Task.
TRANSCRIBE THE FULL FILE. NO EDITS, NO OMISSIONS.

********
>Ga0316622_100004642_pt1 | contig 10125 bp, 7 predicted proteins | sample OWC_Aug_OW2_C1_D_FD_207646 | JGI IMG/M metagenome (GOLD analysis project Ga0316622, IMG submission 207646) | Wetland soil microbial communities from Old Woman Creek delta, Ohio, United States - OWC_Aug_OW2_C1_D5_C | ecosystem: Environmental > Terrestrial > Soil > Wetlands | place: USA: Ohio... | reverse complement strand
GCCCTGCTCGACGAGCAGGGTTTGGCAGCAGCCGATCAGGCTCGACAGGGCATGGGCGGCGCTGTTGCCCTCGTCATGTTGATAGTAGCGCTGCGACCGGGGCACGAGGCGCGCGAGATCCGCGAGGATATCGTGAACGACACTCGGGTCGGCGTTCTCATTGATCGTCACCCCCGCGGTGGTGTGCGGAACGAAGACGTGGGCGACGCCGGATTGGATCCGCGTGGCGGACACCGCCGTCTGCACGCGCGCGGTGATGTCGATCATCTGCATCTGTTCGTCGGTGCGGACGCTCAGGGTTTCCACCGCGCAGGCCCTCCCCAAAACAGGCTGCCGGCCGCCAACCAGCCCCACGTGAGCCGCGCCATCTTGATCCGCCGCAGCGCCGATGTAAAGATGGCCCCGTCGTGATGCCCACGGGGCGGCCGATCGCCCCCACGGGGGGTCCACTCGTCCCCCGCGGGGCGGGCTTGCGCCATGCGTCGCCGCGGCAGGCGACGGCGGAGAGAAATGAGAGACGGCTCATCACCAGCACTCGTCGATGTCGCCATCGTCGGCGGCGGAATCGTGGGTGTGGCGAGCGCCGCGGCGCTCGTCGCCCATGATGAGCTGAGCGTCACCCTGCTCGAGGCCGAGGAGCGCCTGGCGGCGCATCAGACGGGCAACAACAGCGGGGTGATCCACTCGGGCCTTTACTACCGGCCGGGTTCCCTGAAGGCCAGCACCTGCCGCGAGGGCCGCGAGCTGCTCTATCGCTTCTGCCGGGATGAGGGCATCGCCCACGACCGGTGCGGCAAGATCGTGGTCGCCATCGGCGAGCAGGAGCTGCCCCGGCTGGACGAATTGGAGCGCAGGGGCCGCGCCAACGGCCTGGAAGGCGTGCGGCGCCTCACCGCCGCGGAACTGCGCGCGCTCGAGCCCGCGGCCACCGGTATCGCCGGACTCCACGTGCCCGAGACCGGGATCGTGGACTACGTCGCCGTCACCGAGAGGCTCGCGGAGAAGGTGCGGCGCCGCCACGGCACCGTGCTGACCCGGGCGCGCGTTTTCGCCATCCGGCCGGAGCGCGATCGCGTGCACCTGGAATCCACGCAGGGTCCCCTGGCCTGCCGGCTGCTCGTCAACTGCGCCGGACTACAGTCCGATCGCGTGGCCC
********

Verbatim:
>Ga0316622_100004642_pt1 | contig 10125 bp, 7 predicted proteins | sample OWC_Aug_OW2_C1_D_FD_207646 | JGI IMG/M metagenome (GOLD analysis project Ga0316622, IMG submission 207646) | Wetland soil microbial communities from Old Woman Creek delta, Ohio, United States - OWC_Aug_OW2_C1_D5_C | ecosystem: Environmental > Terrestrial > Soil > Wetlands | place: USA: Ohio... | reverse complement strand
GCCCTGCTCGACGAGCAGGGTTTGGCAGCAGCCGATCAGGCTCGACAGGGCATGGGCGGCGCTGTTGCCCTCGTCATGTTGATAGTAGCGCTGCGACCGGGGCACGAGGCGCGCGAGATCCGCGAGGATATCGTGAACGACACTCGGGTCGGCGTTCTCATTGATCGTCACCCCCGCGGTGGTGTGCGGAACGAAGACGTGGGCGACGCCGGATTGGATCCGCGTGGCGGACACCGCCGTCTGCACGCGCGCGGTGATGTCGATCATCTGCATCTGTTCGTCGGTGCGGACGCTCAGGGTTTCCACCGCGCAGGCCCTCCCCAAAACAGGCTGCCGGCCGCCAACCAGCCCCACGTGAGCCGCGCCATCTTGATCCGCCGCAGCGCCGATGTAAAGATGGCCCCGTCGTGATGCCCACGGGGCGGCCGATCGCCCCCACGGGGGGTCCACTCGTCCCCCGCGGGGCGGGCTTGCGCCATGCGTCGCCGCGGCAGGCGACGGCGGAGAGAAATGAGAGACGGCTCATCACCAGCACTCGTCGATGTCGCCATCGTCGGCGGCGGAATCGTGGGTGTGGCGAGCGCCGCGGCGCTCGTCGCCCATGATGAGCTGAGCGTCACCCTGCTCGAGGCCGAGGAGCGCCTGGCGGCGCATCAGACGGGCAACAACAGCGGGGTGATCCACTCGGGCCTTTACTACCGGCCGGGTTCCCTGAAGGCCAGCACCTGCCGCGAGGGCCGCGAGCTGCTCTATCGCTTCTGCCGGGATGAGGGCATCGCCCACGACCGGTGCGGCAAGATCGTGGTCGCCATCGGCGAGCAGGAGCTGCCCCGGCTGGACGAATTGGAGCGCAGGGGCCGCGCCAACGGCCTGGAAGGCGTGCGGCGCCTCACCGCCGCGGAACTGCGCGCGCTCGAGCCCGCGGCCACCGGTATCGCCGGACTCCACGTGCCCGAGACCGGGATCGTGGACTACGTCGCCGTCACCGAGAGGCTCGCGGAGAAGGTGCGGCGCCGCCACGGCACCGTGCTGACCCGGGCGCGCGTTTTCGCCATCCGGCCGGAGCGCGATCGCGTGCACCTGGAATCCACGCAGGGTCCCCTGGCCTGCCGGCTGCTCGTCAACTGCGCCGGACTACAGTCCGATCGCGTGGCCC